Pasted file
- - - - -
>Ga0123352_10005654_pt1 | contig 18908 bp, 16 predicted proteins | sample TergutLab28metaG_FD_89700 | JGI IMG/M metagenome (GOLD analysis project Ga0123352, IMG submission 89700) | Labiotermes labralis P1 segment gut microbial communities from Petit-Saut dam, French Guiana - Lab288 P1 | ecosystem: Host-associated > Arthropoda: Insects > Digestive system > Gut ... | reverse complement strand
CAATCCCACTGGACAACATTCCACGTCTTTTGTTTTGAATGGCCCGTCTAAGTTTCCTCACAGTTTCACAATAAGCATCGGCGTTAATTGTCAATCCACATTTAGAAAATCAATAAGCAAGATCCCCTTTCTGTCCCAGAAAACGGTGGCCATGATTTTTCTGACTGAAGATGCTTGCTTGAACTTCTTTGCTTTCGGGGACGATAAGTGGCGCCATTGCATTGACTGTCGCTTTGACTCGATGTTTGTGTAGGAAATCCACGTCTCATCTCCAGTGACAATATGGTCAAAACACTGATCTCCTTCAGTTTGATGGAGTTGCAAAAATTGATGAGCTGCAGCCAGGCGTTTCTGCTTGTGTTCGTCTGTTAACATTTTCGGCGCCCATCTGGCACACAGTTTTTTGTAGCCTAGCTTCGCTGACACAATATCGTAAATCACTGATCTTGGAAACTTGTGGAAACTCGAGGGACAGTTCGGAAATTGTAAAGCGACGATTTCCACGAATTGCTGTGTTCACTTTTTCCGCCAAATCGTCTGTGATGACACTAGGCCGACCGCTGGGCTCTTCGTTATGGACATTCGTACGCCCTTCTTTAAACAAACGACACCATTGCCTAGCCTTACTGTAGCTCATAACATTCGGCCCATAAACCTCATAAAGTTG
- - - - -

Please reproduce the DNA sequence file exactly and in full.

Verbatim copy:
>Ga0123352_10005654_pt1 | contig 18908 bp, 16 predicted proteins | sample TergutLab28metaG_FD_89700 | JGI IMG/M metagenome (GOLD analysis project Ga0123352, IMG submission 89700) | Labiotermes labralis P1 segment gut microbial communities from Petit-Saut dam, French Guiana - Lab288 P1 | ecosystem: Host-associated > Arthropoda: Insects > Digestive system > Gut ... | reverse complement strand
CAATCCCACTGGACAACATTCCACGTCTTTTGTTTTGAATGGCCCGTCTAAGTTTCCTCACAGTTTCACAATAAGCATCGGCGTTAATTGTCAATCCACATTTAGAAAATCAATAAGCAAGATCCCCTTTCTGTCCCAGAAAACGGTGGCCATGATTTTTCTGACTGAAGATGCTTGCTTGAACTTCTTTGCTTTCGGGGACGATAAGTGGCGCCATTGCATTGACTGTCGCTTTGACTCGATGTTTGTGTAGGAAATCCACGTCTCATCTCCAGTGACAATATGGTCAAAACACTGATCTCCTTCAGTTTGATGGAGTTGCAAAAATTGATGAGCTGCAGCCAGGCGTTTCTGCTTGTGTTCGTCTGTTAACATTTTCGGCGCCCATCTGGCACACAGTTTTTTGTAGCCTAGCTTCGCTGACACAATATCGTAAATCACTGATCTTGGAAACTTGTGGAAACTCGAGGGACAGTTCGGAAATTGTAAAGCGACGATTTCCACGAATTGCTGTGTTCACTTTTTCCGCCAAATCGTCTGTGATGACACTAGGCCGACCGCTGGGCTCTTCGTTATGGACATTCGTACGCCCTTCTTTAAACAAACGACACCATTGCCTAGCCTTACTGTAGCTCATAACATTCGGCCCATAAACCTCATAAAGTTG